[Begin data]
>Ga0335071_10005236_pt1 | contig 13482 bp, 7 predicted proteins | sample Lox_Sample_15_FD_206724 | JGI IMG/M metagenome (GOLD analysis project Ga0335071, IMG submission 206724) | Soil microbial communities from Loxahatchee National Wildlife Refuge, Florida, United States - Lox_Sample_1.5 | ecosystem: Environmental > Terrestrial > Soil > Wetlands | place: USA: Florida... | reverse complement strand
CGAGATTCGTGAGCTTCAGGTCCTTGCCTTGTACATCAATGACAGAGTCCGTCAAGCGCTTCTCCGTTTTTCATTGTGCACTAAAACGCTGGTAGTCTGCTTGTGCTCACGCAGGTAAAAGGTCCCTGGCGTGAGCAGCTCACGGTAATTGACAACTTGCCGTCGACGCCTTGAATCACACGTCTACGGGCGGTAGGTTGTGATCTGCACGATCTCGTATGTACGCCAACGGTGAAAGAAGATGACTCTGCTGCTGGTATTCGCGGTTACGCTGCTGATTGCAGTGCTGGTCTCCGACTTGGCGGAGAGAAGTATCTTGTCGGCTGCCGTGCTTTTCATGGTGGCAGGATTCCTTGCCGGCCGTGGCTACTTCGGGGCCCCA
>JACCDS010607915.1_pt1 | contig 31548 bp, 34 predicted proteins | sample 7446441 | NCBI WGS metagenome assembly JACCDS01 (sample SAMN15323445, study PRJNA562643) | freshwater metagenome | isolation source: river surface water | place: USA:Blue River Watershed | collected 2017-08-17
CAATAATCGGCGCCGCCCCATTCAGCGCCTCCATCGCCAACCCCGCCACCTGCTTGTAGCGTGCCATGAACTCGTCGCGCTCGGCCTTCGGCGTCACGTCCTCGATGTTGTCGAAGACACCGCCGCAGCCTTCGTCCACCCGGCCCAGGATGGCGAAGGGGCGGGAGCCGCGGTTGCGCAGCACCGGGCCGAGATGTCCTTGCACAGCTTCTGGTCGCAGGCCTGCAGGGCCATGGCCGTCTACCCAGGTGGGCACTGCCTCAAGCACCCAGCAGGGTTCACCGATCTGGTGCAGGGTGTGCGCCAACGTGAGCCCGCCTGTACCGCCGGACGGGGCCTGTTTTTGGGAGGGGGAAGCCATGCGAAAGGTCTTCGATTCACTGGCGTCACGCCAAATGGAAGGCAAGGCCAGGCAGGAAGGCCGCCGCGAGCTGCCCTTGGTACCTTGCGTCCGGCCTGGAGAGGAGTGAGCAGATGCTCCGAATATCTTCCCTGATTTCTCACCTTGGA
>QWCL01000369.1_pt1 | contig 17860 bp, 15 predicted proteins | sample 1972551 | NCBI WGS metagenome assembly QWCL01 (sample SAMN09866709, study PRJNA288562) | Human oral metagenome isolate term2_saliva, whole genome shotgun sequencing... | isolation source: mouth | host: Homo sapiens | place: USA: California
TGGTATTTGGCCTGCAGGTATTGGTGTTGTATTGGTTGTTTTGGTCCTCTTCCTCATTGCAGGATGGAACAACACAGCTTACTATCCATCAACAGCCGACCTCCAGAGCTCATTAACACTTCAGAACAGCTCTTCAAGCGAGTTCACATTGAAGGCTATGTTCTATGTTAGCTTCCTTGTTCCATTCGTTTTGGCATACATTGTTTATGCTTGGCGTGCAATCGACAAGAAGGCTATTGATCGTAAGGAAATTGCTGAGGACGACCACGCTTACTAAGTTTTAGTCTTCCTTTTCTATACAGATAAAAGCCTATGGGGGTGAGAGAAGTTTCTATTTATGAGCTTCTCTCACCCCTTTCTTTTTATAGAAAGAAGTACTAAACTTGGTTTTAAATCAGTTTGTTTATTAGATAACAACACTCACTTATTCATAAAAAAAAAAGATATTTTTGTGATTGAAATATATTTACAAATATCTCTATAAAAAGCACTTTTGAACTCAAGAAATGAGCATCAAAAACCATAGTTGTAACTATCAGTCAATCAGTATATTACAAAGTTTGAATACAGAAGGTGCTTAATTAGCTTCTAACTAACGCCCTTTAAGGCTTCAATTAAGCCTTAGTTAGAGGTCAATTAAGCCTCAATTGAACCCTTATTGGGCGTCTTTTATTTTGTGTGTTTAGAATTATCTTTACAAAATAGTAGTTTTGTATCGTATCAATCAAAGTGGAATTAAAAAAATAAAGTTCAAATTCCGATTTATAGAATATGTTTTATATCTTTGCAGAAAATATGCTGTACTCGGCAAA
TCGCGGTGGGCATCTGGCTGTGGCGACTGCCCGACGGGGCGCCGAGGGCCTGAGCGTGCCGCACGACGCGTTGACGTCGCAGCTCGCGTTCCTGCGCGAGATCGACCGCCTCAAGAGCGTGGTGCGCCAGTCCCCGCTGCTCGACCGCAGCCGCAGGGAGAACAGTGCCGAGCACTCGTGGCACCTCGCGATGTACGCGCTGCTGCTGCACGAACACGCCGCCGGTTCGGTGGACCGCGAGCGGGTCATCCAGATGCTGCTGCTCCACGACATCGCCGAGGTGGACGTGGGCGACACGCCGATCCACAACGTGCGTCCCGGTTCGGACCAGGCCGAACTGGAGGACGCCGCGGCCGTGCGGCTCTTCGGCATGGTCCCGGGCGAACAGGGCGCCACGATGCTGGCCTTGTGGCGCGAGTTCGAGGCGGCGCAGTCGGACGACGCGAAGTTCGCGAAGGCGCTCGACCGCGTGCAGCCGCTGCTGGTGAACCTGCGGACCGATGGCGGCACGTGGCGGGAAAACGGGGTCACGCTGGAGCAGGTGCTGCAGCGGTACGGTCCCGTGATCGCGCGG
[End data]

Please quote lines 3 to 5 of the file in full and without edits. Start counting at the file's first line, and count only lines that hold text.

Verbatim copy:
>JACCDS010607915.1_pt1 | contig 31548 bp, 34 predicted proteins | sample 7446441 | NCBI WGS metagenome assembly JACCDS01 (sample SAMN15323445, study PRJNA562643) | freshwater metagenome | isolation source: river surface water | place: USA:Blue River Watershed | collected 2017-08-17
CAATAATCGGCGCCGCCCCATTCAGCGCCTCCATCGCCAACCCCGCCACCTGCTTGTAGCGTGCCATGAACTCGTCGCGCTCGGCCTTCGGCGTCACGTCCTCGATGTTGTCGAAGACACCGCCGCAGCCTTCGTCCACCCGGCCCAGGATGGCGAAGGGGCGGGAGCCGCGGTTGCGCAGCACCGGGCCGAGATGTCCTTGCACAGCTTCTGGTCGCAGGCCTGCAGGGCCATGGCCGTCTACCCAGGTGGGCACTGCCTCAAGCACCCAGCAGGGTTCACCGATCTGGTGCAGGGTGTGCGCCAACGTGAGCCCGCCTGTACCGCCGGACGGGGCCTGTTTTTGGGAGGGGGAAGCCATGCGAAAGGTCTTCGATTCACTGGCGTCACGCCAAATGGAAGGCAAGGCCAGGCAGGAAGGCCGCCGCGAGCTGCCCTTGGTACCTTGCGTCCGGCCTGGAGAGGAGTGAGCAGATGCTCCGAATATCTTCCCTGATTTCTCACCTTGGA
>QWCL01000369.1_pt1 | contig 17860 bp, 15 predicted proteins | sample 1972551 | NCBI WGS metagenome assembly QWCL01 (sample SAMN09866709, study PRJNA288562) | Human oral metagenome isolate term2_saliva, whole genome shotgun sequencing... | isolation source: mouth | host: Homo sapiens | place: USA: California